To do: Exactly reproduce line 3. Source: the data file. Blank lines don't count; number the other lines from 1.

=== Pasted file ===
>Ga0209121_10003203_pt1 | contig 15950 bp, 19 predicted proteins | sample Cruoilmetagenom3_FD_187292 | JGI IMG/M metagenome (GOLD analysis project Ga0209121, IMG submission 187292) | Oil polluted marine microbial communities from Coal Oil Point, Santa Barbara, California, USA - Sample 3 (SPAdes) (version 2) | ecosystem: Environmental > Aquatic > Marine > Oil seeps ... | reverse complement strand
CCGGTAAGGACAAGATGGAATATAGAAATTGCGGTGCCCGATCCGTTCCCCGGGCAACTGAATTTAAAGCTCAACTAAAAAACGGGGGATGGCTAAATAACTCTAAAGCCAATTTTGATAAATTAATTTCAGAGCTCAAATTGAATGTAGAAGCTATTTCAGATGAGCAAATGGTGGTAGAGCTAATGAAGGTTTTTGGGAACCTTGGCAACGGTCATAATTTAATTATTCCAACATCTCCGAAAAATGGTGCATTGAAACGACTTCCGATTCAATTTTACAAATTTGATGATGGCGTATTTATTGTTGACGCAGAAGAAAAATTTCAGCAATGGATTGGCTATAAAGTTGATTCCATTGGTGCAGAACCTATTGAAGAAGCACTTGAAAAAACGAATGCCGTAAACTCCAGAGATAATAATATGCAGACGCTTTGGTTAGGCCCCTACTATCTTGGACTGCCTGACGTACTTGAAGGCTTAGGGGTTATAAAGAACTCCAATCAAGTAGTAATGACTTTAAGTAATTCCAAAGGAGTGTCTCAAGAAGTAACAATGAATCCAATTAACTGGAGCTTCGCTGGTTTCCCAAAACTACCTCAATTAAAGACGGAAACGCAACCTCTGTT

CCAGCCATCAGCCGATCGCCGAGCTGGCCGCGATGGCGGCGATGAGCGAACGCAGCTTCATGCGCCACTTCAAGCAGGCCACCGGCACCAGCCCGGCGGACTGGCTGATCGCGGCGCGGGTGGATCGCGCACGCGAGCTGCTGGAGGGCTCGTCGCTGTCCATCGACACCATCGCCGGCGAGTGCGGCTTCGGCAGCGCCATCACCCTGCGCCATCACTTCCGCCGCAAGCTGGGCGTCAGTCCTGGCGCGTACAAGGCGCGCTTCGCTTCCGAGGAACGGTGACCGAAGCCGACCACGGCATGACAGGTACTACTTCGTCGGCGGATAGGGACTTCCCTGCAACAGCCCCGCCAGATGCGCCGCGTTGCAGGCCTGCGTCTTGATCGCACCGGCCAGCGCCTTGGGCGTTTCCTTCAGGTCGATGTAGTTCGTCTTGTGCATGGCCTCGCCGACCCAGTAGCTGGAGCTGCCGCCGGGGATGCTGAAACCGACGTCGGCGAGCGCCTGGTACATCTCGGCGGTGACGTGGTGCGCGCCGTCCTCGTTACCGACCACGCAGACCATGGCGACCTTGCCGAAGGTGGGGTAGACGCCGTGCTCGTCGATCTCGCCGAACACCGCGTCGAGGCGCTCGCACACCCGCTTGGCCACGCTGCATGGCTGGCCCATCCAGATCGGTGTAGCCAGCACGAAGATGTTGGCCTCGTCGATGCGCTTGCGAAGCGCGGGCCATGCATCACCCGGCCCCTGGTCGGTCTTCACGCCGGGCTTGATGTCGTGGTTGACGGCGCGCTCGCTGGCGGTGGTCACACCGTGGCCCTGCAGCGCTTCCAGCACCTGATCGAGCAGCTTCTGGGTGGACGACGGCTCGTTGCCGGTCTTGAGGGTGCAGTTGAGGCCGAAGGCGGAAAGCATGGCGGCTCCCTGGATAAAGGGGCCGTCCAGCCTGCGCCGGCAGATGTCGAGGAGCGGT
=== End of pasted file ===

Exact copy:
CCAGCCATCAGCCGATCGCCGAGCTGGCCGCGATGGCGGCGATGAGCGAACGCAGCTTCATGCGCCACTTCAAGCAGGCCACCGGCACCAGCCCGGCGGACTGGCTGATCGCGGCGCGGGTGGATCGCGCACGCGAGCTGCTGGAGGGCTCGTCGCTGTCCATCGACACCATCGCCGGCGAGTGCGGCTTCGGCAGCGCCATCACCCTGCGCCATCACTTCCGCCGCAAGCTGGGCGTCAGTCCTGGCGCGTACAAGGCGCGCTTCGCTTCCGAGGAACGGTGACCGAAGCCGACCACGGCATGACAGGTACTACTTCGTCGGCGGATAGGGACTTCCCTGCAACAGCCCCGCCAGATGCGCCGCGTTGCAGGCCTGCGTCTTGATCGCACCGGCCAGCGCCTTGGGCGTTTCCTTCAGGTCGATGTAGTTCGTCTTGTGCATGGCCTCGCCGACCCAGTAGCTGGAGCTGCCGCCGGGGATGCTGAAACCGACGTCGGCGAGCGCCTGGTACATCTCGGCGGTGACGTGGTGCGCGCCGTCCTCGTTACCGACCACGCAGACCATGGCGACCTTGCCGAAGGTGGGGTAGACGCCGTGCTCGTCGATCTCGCCGAACACCGCGTCGAGGCGCTCGCACACCCGCTTGGCCACGCTGCATGGCTGGCCCATCCAGATCGGTGTAGCCAGCACGAAGATGTTGGCCTCGTCGATGCGCTTGCGAAGCGCGGGCCATGCATCACCCGGCCCCTGGTCGGTCTTCACGCCGGGCTTGATGTCGTGGTTGACGGCGCGCTCGCTGGCGGTGGTCACACCGTGGCCCTGCAGCGCTTCCAGCACCTGATCGAGCAGCTTCTGGGTGGACGACGGCTCGTTGCCGGTCTTGAGGGTGCAGTTGAGGCCGAAGGCGGAAAGCATGGCGGCTCCCTGGATAAAGGGGCCGTCCAGCCTGCGCCGGCAGATGTCGAGGAGCGGT